Another thing that we need to worry about is that having the vulnerability reporting, itself, turns out to be really difficult to get right. One problem that we have now, is that the vulnerabilities are not being published. There are commercial organizations and a black market that are perfectly happy to pay you to release your vulnerability only to them, and it does not get into tools like the NVD [national vulnerability database]. This is one of the challenges that we have. A lot of the really good vulnerabilities that are being discovered are being sat on. So, we are not learning about them at the same rate that we used to. It used to be that tools like metasploit would be up to date very quickly with new vulnerabilities, but it’s slowing. It’s slowing because you can hand that vulnerability over to the black market and get 10.000 dollars, sometimes more depending on what product is being targeted and how “cool” the attack is —cool being an operational term.

There are other problems: it’s very hard sometimes to [identify] two different bug reports, two different fault reports, that actually are the same vulnerability but they were expressed in differet ways. So, the data that we collect, itself, can be somewhat challenged. Also, we don’t always know when these things are truly closed up. Sometimes the fix dates are published because, when you get to “Patch Tuesday” and your box reboots, they might have told you about all of the vulnerabilities they just patched; they might not. The same thing happens with all of the folks. That’s an operational security decision. So, again, not all of the data is getting to us, so you have to take some of this with a grain of salt. But, again, I am making an argument about the large numbers; not trying to make sure that every single fact that I have is 100% correct. It;s more of a trend that I think demonstrates the concept.


There are some industries that are much more careful about their development process than others. And when you look at the fault rates, their fault rates are actually much lower than our experience by industry as a whole. In this case I am refering to safety critical [faults], and aerospace is a good example of this. Now, there was an incident with one of fly-by-wire airplanes that recently crashed in London. [Prof. Gene Spafford helped clarify that it was an Airbus 340. It is actually a Boeing 777, flight BA038. So, there have been accidents caused by software faults in the aviation industry. But, by and large, their fault rate is pretty darn low.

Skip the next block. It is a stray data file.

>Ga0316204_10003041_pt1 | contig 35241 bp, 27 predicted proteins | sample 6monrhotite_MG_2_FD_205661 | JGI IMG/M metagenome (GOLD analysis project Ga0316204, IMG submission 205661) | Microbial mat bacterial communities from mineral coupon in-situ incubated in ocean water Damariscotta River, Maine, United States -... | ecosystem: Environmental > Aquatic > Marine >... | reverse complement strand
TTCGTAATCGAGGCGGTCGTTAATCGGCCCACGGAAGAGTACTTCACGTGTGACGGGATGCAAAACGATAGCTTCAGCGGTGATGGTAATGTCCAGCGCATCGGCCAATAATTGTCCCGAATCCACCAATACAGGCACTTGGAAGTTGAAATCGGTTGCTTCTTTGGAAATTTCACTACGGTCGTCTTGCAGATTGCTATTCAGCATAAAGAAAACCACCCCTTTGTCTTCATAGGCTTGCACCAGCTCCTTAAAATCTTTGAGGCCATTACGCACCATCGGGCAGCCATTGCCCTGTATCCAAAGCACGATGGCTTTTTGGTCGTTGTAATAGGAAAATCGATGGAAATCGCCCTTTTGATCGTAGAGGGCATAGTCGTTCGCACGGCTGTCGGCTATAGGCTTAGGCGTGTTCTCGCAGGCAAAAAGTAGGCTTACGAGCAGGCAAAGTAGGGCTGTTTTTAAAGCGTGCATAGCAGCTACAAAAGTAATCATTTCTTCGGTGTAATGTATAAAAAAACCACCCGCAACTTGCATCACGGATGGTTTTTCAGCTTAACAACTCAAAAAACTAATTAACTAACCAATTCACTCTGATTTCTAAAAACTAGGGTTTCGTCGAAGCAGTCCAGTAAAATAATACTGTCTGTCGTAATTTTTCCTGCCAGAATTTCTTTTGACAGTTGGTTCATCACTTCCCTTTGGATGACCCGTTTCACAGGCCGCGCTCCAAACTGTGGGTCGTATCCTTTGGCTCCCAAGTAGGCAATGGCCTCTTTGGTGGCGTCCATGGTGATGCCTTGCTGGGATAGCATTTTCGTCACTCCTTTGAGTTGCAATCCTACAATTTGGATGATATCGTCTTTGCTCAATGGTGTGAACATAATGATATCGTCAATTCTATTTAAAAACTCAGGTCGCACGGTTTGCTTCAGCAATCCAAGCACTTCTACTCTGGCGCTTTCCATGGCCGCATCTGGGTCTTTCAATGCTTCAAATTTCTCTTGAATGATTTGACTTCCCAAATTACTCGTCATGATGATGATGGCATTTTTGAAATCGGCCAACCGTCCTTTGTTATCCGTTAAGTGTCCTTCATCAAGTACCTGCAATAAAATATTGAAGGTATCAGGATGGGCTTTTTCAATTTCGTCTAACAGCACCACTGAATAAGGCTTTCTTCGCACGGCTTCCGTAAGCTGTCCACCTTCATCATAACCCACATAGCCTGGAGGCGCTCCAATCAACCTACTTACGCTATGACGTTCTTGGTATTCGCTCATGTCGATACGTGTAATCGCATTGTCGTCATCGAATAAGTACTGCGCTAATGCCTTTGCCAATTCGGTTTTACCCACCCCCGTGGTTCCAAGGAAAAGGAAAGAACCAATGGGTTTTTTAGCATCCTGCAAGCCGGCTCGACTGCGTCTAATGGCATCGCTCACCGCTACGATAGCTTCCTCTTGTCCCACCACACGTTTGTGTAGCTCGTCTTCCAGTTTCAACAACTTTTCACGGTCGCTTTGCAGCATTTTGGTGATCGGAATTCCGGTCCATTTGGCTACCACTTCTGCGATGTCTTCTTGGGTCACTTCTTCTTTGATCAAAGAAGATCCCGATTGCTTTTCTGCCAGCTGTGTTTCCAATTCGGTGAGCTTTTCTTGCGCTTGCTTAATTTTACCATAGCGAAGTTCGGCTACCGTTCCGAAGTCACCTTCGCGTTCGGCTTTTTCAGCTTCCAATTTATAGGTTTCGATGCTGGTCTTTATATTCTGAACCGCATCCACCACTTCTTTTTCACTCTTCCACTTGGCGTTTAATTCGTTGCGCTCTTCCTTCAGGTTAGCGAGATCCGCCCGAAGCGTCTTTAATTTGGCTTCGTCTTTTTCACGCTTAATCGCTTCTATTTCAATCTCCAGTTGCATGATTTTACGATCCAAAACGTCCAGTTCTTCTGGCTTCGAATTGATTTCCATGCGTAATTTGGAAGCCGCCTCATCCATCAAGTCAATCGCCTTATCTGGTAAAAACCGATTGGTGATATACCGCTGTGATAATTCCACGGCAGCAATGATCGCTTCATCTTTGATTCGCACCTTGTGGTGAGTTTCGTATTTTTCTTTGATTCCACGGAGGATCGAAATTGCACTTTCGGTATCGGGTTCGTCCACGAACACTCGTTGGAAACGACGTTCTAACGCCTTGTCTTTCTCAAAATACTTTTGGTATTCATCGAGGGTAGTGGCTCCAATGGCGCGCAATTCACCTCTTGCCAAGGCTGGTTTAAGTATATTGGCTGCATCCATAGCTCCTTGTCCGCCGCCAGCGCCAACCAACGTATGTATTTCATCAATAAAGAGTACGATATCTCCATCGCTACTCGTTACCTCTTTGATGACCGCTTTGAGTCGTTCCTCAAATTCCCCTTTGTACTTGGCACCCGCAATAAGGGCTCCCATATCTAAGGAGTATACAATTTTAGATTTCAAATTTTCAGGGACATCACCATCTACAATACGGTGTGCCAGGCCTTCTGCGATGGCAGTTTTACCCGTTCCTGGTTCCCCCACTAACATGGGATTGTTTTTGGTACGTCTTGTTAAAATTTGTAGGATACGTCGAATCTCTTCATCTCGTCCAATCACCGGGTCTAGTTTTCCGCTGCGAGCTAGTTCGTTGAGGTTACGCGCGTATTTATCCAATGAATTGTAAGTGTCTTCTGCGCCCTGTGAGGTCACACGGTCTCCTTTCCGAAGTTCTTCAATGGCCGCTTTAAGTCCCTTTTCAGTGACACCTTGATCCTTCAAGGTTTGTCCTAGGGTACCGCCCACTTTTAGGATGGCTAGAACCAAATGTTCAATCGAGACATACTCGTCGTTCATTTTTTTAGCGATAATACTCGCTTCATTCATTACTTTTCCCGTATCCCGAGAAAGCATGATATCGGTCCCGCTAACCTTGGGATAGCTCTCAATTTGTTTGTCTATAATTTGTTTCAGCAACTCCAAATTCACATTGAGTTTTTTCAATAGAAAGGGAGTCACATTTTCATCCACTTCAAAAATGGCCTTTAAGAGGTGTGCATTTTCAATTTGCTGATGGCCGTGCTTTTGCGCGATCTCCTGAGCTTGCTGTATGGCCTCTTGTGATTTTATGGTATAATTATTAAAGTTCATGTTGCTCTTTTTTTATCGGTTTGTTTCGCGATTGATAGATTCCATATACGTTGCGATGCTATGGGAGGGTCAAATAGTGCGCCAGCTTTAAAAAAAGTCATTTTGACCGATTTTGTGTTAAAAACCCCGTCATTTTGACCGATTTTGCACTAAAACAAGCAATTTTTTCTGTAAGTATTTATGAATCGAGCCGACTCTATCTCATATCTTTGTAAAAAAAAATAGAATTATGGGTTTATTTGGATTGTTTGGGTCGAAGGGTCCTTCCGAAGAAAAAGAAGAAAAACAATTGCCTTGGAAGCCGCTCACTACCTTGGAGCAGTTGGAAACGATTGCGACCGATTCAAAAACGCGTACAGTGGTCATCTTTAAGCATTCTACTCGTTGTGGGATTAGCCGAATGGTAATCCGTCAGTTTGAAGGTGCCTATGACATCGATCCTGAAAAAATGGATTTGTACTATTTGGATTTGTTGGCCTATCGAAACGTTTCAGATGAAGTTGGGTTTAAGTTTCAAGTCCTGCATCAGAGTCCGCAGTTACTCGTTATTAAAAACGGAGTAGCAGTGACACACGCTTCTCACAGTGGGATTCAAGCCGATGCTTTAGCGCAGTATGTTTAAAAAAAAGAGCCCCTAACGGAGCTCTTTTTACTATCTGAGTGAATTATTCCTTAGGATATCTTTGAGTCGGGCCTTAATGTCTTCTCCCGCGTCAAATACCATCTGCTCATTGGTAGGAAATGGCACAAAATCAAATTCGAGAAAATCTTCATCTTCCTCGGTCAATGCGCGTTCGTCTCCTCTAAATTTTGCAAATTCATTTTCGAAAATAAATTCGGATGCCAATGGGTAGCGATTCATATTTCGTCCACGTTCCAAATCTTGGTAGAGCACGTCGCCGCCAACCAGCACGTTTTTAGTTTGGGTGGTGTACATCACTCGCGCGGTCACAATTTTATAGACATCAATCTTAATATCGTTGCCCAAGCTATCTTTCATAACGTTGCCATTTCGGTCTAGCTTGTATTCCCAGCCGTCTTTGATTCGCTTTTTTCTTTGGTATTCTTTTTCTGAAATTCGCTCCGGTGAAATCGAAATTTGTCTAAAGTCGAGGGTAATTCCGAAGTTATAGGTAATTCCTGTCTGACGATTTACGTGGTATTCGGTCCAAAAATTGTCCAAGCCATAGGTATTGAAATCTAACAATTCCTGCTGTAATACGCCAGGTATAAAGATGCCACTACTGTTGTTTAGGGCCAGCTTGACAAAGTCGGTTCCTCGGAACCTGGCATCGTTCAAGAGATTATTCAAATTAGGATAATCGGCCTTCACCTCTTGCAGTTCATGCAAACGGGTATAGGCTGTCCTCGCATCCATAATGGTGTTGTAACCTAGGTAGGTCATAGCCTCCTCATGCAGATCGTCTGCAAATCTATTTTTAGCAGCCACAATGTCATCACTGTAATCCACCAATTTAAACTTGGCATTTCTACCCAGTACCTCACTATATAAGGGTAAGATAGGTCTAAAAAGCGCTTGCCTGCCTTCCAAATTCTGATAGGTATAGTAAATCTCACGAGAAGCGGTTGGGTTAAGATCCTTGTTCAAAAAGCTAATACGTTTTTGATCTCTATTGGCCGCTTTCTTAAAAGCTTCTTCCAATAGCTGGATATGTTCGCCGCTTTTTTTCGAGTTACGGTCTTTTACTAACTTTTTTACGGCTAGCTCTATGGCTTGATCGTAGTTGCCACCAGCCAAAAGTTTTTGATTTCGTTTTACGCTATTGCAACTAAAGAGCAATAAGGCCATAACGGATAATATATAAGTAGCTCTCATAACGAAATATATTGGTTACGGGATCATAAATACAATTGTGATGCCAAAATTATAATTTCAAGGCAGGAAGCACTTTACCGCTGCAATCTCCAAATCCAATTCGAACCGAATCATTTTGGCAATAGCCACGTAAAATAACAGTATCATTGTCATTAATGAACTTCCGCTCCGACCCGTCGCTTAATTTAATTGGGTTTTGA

In fact, their is a project that my academic advisor was involved in, which was TCAS II. TCAS II is a system where, if two airplanes are on a collision path, there are transponders in both aircrafts that negociate with each other and give the airplane directions to deconflict themselves. So, the TCAS alert will go off and say “This airplane, dive, go left”, and the other will say “Climb, go right”. The thing is, you have to make sure that both instructions are right. There has been one accident, where the TCAS system went off and announced directions, and air-traffic control said “No, the TCAS box is wrong, do what I said”. The pilot chose to follow air-traffic control and, indeed, collided. It was a pretty bad accident. The TCAS system was actually correct; it came with the right decision. There has never been a case where TCAS has given the wrong answer in an operational setting. So, the point is that if we focus on this, and train for it, and actually run complexity metrics against our code and measure it today, we can get better. Unfortunately, it is costly: there is a price to be paid. And can we, as a society, afford to pay that cost for every product that we rely on. The answer is probably no. But, I get back to the point I made earlier: are we truly calculating the cost of faults in the products that we rely upon today ?


There are lots of different reasons why managing complexity is hard. I’ve just listed a few of the examples. [slide would help here].

You can’t manage complexity in an ad-hoc development environment. Just throwing code together without any idea of how you are going to collaborate, how you are going to compare, how you are going to define interfaces, how you are going to architect your code, is … madness. It does not work. That’s another thing I learned from my class. Most of the assignments are written as individuals, and the quality of that code is directly tied to the quality of that individual developer. As soon as they get into project teams, things get a lot more interesting, because the faults start showing up at the integration layer, as opposed to the unit level. So, when we bring development shops together, especially large development shops, if you do not have a lot of good process behind your development, you are not going to manage complexity well.


Here is the point that I wanted to get to: if you really focus on security and in general software faults management, you can actually write code that is of higher complexity, without necessarily injecting a lot of security faults into it. But the problem is, you have to know how good you are before you do that. If you have really good development processes, if you have smart developers that thave been trained, they’re security-aware, they’re quality-aware, they’re writing code. [the slide presents curves with different slopes and asymptotic behaviors] You might be able to have —the bottom axis here is complexity, driving up in complexity— [the vertical axis is the number of faults] …